I get things in my RSS feeds. Most of the time interesting. Sometimes it’s “What the XXX?”.
Ocean Science Journal just published a peer-reviewed items “The “shallow-waterness” of the wave climate in European coastal regions” (Christensen, K. H., Carrasco, A., Bidlot, J.-R., and Breivik, Ø.: The “shallow-waterness” of the wave climate in European coastal regions, Ocean Sci., 13, 589-597, https://doi.org/10.5194/os-13-589-2017, 2017).
The Abstract (emphasis added by me):
In contrast to deep water waves, shallow water waves are influenced by bottom topography, which has consequences for the propagation of wave energy as well as for the energy and momentum exchange between the waves and the mean flow. The ERA-Interim reanalysis is used to assess the fraction of wave energy associated with shallow water waves in coastal regions in Europe. We show maps of the distribution of this fraction as well as time series statistics from eight selected stations. There is a strong seasonal dependence and high values are typically associated with winter storms, indicating that shallow water wave effects can occasionally be important even in the deeper parts of the shelf seas otherwise dominated by deep water waves.
Where to start?
- The distinction between “deep” and “shallow” water waves is artificial. Water follows the laws of nature regardless of water depth. Mankind has invented mathematical equations of motions for waves. The depth of the water and the wave height (profile) are part of of those equations. For “deep” water the affect of water depth on the computed equations of motion is minor and can be disregarded. That is a fortuitous because the equations are so much harder (impossible?) to solve mathematically if the water depth is not ignored.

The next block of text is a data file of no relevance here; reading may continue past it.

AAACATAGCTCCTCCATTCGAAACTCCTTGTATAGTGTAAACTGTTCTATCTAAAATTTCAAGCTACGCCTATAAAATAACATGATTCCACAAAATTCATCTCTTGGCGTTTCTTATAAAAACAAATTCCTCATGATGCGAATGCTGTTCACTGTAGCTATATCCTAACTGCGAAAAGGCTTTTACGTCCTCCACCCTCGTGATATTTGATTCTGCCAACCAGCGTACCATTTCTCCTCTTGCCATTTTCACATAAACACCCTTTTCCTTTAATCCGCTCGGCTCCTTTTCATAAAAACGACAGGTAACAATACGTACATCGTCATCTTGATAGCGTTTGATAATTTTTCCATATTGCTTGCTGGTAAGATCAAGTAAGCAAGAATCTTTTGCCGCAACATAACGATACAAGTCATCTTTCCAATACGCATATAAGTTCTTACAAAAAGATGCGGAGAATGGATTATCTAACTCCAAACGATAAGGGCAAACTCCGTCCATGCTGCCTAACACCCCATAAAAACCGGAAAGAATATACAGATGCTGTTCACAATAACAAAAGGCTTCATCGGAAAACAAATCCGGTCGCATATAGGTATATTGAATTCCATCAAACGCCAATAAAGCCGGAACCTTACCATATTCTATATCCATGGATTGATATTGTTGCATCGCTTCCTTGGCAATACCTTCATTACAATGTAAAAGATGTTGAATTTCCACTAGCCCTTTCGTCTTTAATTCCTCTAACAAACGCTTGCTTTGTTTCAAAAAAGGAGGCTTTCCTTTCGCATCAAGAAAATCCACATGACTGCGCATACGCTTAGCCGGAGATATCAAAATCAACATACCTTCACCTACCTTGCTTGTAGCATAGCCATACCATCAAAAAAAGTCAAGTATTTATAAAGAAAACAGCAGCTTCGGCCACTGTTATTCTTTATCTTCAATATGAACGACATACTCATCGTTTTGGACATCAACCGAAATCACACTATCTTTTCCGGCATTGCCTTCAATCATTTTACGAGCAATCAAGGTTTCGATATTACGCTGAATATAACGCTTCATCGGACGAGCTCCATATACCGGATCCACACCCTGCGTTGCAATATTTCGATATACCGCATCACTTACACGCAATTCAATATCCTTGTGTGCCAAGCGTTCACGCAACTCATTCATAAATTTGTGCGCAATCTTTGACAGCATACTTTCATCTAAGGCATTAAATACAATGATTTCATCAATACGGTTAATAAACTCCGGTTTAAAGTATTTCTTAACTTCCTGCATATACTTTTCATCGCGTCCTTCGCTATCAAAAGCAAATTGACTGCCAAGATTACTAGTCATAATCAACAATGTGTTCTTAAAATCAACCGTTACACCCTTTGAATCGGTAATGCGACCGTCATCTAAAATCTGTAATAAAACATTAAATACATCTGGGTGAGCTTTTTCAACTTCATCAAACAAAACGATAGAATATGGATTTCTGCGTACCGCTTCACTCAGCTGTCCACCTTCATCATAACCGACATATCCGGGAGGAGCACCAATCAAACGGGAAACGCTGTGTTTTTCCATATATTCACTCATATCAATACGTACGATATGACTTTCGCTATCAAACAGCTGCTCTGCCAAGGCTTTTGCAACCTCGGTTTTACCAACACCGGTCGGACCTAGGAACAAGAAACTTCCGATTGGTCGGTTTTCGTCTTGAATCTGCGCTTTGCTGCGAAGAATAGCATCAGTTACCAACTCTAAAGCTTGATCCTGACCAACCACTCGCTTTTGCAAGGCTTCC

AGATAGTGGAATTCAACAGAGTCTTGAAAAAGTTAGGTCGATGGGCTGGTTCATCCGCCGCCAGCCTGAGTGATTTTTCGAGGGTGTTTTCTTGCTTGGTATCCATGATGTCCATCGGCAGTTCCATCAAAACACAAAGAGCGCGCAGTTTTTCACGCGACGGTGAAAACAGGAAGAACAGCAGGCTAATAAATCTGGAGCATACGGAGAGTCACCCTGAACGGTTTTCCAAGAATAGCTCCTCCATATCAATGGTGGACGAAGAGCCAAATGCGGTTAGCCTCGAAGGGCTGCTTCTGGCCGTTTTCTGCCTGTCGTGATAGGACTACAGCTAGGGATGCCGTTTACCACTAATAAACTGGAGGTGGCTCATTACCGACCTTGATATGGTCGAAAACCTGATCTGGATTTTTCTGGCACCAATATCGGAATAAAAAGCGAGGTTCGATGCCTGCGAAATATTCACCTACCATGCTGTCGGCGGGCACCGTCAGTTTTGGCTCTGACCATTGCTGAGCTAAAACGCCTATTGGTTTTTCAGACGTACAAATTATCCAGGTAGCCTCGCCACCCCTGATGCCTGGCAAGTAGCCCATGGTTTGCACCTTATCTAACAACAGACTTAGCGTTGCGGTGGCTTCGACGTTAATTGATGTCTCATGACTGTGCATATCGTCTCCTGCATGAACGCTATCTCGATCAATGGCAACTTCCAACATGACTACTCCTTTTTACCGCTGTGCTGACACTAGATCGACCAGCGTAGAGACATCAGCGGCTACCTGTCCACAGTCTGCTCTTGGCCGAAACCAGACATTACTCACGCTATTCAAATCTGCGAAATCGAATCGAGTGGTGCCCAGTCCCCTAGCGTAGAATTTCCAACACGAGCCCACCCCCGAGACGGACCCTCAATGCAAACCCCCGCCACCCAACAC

- The use of the word “consequences” seems to be inflammatory. Certainly suggests “dangerous” to the un-informed. What are the consequences other than for the work to solve the difficult equations of motions?
- Of course there are “seasonal dependance”! In some seasons the wind blows and make big waves. Sometimes the waves are small even in shallow water and thus can be assumed to be “deep water” waves. And if the wave heights are big enough so that the water depth effects are not minor, then by definition they become “shallow-water” waves! Of course. Where is the news in this?
- These things seem to “important” only to those who are looking to use the easy wave equations to assume “deep” water when in fact the water is “shallow”.
I can’t figure out from the abstract why I should bother reading the paper. My bad.
I spent a couple of years in grad school and early career in the 1970’s trying to simulate shallow water waves and their affect on wave power machines, moored ships, etc.
I really wonder who funded this study and why